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Trust in the Land: New Directions in Tribal Conservation

Overview

“The Earth says, God has placed me here. The Earth says that God tells me to take care of the Indians on this earth; the Earth says to the Indians that stop on the Earth, feed them right. . . . God says feed the Indians upon the earth.”

—Cayuse Chief Young Chief, Walla Walla Council of 1855

America has always been Indian land. Historically and culturally, Native Americans have had a strong appreciation for the land and what it offers. After continually struggling to hold on to ...

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Overview

“The Earth says, God has placed me here. The Earth says that God tells me to take care of the Indians on this earth; the Earth says to the Indians that stop on the Earth, feed them right. . . . God says feed the Indians upon the earth.”

—Cayuse Chief Young Chief, Walla Walla Council of 1855

America has always been Indian land. Historically and culturally, Native Americans have had a strong appreciation for the land and what it offers. After continually struggling to hold on to their land and losing millions of acres, Native Americans still have a strong and ongoing relationship to their homelands. The land holds spiritual value and offers a way of life through fishing, farming, and hunting. It remains essential—not only for subsistence but also for cultural continuity—that Native Americans regain rights to land they were promised.

Beth Rose Middleton examines new and innovative ideas concerning Native land conservancies, providing advice on land trusts, collaborations, and conservation groups. Increasingly, tribes are working to protect their access to culturally important lands by collaborating with Native and non- Native conservation movements. By using private conservation partnerships to reacquire lost land, tribes can ensure the health and sustainability of vital natural resources. In particular, tribal governments are using conservation easements and land trusts to reclaim rights to lost acreage. Through the use of these and other private conservation tools, tribes are able to protect or in some cases buy back the land that was never sold but rather was taken from them.

Trust in the Land sets into motion a new wave of ideas concerning land conservation. This informative book will appeal to Native and non-Native individuals and organizations interested in protecting the land as well as environmentalists and government agencies.

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Editorial Reviews

From the Publisher

"Middleton illuminates a new and exciting avenue for advancing tribal sovereignty and environmental justice in Indian country." –SAIL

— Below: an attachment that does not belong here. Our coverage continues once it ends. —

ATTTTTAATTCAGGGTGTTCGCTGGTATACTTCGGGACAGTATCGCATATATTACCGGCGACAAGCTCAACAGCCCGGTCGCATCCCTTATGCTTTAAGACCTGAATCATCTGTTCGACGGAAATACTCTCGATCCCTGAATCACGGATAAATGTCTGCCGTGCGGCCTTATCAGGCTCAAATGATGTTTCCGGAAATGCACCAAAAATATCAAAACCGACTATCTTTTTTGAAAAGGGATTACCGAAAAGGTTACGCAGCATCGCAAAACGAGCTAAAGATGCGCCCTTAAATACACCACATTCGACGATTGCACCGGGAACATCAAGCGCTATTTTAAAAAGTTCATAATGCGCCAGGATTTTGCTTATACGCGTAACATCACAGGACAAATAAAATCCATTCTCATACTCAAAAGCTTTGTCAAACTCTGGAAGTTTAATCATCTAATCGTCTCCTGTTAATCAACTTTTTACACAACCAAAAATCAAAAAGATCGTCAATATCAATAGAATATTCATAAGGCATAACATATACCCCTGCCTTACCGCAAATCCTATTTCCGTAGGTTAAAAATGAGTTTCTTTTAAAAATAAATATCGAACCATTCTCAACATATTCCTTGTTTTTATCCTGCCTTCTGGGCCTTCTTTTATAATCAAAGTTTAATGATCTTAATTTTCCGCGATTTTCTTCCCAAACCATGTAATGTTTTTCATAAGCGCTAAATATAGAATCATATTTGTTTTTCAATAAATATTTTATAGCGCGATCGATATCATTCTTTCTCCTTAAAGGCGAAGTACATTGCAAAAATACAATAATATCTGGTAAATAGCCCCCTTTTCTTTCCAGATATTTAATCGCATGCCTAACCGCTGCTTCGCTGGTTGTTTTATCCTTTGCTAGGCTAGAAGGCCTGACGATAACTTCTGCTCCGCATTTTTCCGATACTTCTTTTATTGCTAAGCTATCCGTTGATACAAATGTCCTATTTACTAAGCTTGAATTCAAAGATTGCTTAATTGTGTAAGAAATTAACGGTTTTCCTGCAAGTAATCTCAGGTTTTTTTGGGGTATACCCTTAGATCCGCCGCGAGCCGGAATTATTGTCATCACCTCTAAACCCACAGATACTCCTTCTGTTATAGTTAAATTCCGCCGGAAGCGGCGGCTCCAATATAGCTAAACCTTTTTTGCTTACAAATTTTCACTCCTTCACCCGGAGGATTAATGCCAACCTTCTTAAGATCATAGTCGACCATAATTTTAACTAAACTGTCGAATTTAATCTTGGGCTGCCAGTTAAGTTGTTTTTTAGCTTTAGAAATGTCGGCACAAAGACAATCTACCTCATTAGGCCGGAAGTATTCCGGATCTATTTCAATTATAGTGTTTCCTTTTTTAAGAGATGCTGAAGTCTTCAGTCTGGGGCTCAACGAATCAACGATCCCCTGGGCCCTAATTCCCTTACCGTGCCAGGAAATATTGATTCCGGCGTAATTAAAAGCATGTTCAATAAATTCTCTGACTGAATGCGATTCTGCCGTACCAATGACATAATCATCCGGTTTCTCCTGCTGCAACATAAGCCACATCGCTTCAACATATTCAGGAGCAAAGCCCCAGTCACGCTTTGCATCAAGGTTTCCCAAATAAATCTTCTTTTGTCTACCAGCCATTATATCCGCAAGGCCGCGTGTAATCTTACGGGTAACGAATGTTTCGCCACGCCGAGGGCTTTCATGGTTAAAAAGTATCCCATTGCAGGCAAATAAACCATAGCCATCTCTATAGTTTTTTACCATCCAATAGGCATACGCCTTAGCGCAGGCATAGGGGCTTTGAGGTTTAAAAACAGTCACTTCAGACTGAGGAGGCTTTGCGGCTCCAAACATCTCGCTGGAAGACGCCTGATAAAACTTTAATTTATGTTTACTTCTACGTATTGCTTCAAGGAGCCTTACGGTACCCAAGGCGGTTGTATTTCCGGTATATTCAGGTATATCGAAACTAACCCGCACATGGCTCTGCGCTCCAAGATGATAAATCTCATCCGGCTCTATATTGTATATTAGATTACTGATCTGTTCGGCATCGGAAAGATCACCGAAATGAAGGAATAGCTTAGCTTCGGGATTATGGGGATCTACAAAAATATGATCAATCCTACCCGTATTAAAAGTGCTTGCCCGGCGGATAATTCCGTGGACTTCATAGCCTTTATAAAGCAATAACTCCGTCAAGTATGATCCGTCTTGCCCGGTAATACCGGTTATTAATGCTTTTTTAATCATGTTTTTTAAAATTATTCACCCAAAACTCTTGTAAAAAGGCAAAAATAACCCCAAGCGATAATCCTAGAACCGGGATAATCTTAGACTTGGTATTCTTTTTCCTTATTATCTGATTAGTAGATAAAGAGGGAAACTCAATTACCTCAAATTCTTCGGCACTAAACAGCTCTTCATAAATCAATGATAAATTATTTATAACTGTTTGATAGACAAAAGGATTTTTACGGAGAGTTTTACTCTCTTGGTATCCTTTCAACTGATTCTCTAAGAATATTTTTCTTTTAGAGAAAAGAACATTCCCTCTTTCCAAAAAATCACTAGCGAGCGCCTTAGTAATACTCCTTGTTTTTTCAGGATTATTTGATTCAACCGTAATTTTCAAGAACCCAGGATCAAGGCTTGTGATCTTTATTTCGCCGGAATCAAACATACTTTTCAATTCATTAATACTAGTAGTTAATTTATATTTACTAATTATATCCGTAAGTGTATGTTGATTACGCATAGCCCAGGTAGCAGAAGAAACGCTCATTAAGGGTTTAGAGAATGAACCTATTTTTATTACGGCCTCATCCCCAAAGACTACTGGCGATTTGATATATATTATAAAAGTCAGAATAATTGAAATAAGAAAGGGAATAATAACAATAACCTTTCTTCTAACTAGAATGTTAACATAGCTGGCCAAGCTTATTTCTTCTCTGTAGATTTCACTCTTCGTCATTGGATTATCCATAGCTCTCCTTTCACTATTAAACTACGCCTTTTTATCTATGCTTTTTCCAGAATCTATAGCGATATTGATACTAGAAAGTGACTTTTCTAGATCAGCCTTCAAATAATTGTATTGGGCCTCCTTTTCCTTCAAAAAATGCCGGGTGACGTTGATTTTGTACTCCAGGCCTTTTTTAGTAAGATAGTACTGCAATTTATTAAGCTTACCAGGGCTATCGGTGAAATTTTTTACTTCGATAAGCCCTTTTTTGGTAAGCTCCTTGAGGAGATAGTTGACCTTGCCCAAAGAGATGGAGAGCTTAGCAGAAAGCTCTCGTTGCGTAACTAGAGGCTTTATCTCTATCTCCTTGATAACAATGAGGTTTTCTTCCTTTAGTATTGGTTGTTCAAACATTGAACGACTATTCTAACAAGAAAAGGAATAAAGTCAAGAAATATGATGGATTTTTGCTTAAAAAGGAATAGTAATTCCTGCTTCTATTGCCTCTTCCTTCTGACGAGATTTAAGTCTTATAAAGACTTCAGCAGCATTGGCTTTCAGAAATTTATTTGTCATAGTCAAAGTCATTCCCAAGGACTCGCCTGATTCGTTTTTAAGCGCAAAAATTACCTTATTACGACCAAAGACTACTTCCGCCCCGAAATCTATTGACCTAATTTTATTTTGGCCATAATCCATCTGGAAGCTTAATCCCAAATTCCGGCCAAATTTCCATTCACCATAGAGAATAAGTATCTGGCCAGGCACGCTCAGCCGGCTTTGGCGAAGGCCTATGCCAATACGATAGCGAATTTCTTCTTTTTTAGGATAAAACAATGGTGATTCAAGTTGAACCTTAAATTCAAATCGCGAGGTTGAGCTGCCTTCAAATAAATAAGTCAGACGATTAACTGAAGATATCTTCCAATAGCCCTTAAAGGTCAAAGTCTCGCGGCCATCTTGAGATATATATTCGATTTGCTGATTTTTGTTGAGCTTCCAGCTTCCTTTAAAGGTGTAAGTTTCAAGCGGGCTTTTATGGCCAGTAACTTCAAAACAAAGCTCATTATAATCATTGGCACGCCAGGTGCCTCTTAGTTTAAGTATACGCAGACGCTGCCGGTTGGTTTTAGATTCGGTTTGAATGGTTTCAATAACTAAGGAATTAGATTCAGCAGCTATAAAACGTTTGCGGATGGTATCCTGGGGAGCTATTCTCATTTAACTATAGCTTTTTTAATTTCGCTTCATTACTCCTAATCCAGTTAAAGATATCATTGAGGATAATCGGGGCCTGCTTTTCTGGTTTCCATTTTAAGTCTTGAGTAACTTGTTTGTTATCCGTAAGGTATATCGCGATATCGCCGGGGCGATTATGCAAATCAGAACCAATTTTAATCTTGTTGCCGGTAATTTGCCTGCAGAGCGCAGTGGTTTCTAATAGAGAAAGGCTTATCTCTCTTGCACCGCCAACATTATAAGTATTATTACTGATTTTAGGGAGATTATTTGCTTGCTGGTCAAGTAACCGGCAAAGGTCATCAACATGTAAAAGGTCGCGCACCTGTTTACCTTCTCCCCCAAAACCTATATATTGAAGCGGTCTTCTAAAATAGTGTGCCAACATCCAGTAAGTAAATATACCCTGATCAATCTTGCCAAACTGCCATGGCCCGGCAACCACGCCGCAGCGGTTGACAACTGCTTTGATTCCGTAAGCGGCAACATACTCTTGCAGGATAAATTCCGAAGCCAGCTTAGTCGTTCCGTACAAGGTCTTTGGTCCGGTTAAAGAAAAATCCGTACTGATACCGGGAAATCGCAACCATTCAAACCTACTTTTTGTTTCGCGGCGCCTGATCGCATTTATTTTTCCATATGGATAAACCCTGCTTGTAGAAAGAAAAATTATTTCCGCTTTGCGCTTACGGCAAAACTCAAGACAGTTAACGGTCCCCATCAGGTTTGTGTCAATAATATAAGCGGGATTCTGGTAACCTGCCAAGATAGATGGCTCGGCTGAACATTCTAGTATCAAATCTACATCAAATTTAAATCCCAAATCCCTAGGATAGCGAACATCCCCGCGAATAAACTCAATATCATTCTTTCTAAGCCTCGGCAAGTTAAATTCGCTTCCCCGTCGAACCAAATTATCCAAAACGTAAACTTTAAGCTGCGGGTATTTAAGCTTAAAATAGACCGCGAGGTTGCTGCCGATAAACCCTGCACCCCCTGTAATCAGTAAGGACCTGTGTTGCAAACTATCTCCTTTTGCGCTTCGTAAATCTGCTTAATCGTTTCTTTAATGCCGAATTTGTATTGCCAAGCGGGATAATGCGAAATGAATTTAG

"Beth Middleton’s Trust in the Land is a well-researched, well-written book which offers an important analysis of private conservation tools as a way for indigenous peoples to reacquire ownership of their traditional lands and, perhaps more importantly, re-establish a relationship with these lands by reasserting their rights of stewardship as the land’s original inhabitants." –AlterNative

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Product Details

Meet the Author

Beth Rose Middleton has published articles in Economic Development Quarterly, the Journal of Political Ecology, Ethnohistory, and News from Native California. She is an assistant professor at the University of California, Davis, in the Department of Native American Studies, where she has developed courses on Native public health, Native environmental policy, and federal Indian law.

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Table of Contents

List of Illustrations vii

Foreword Clifford E. Trafzer ix

Preface: The Heart K Ranch xiii

Acknowledgments xxiii

1 Introduction 1

2 Context of Private Conservation 7

3 Environmental Justice and Tribal Conservation 34

Section 1 Native American Land Conservation Organizations 43

4 InterTribal Sinkyone Wilderness Council (California) 45

5 Native American Land Conservancy (California/National) 65

6 The Art and Science of Creating a 501(c)(3) Native American Land Conservancy Kurt Russo 87

Section 2 Collaborations between Tribes and Land Trusts 99

7 Mitigation of Tribal Development: Yocha Dehe Wintun Nation (California) 101

8 Senate Bill 18 (Burton) and Mitigation of Non-Tribal Development: Morongo Band of Mission Indians (California) 109

9 Developing Cultural Conservation Easements: Little Traverse Bay Bands of Odawa Indians (Michigan) 119

10 Native Nonprofits and Petitioning Tribes: Tsi-Akim Maidu (California) 129

11 Alaska Native Lands: Kachemak Heritage Land Trust (Alaska) and Nushagak-Mulchatna Wood-Tikchik Land Trust (Alaska) 138

12 Land Purchases and Fee-to-Trust Considerations: Jamestown S'Klallam Tribe (Washington) 163

13 Land Purchases and Fee-to-Trust Considerations: Eastern Band of Cherokee Indians (North Carolina) 175

14 Watershed Protection: Nisqually Indian Tribe (Washington) 185

15 Partnerships for Native land Management: Cache Creek Conservancy Tending and Gathering Garden (California) 195

Section 3 Tribes and NRCS Conservation Tools 211

16 Tribal Resource Conservation Districts, the Coarsegold Resource Conservation District, and the Susanville Indian Rancheria (California) 213

17 Conclusion 223

Appendix: Interviewees 253

Notes 257

References 303

Index 315

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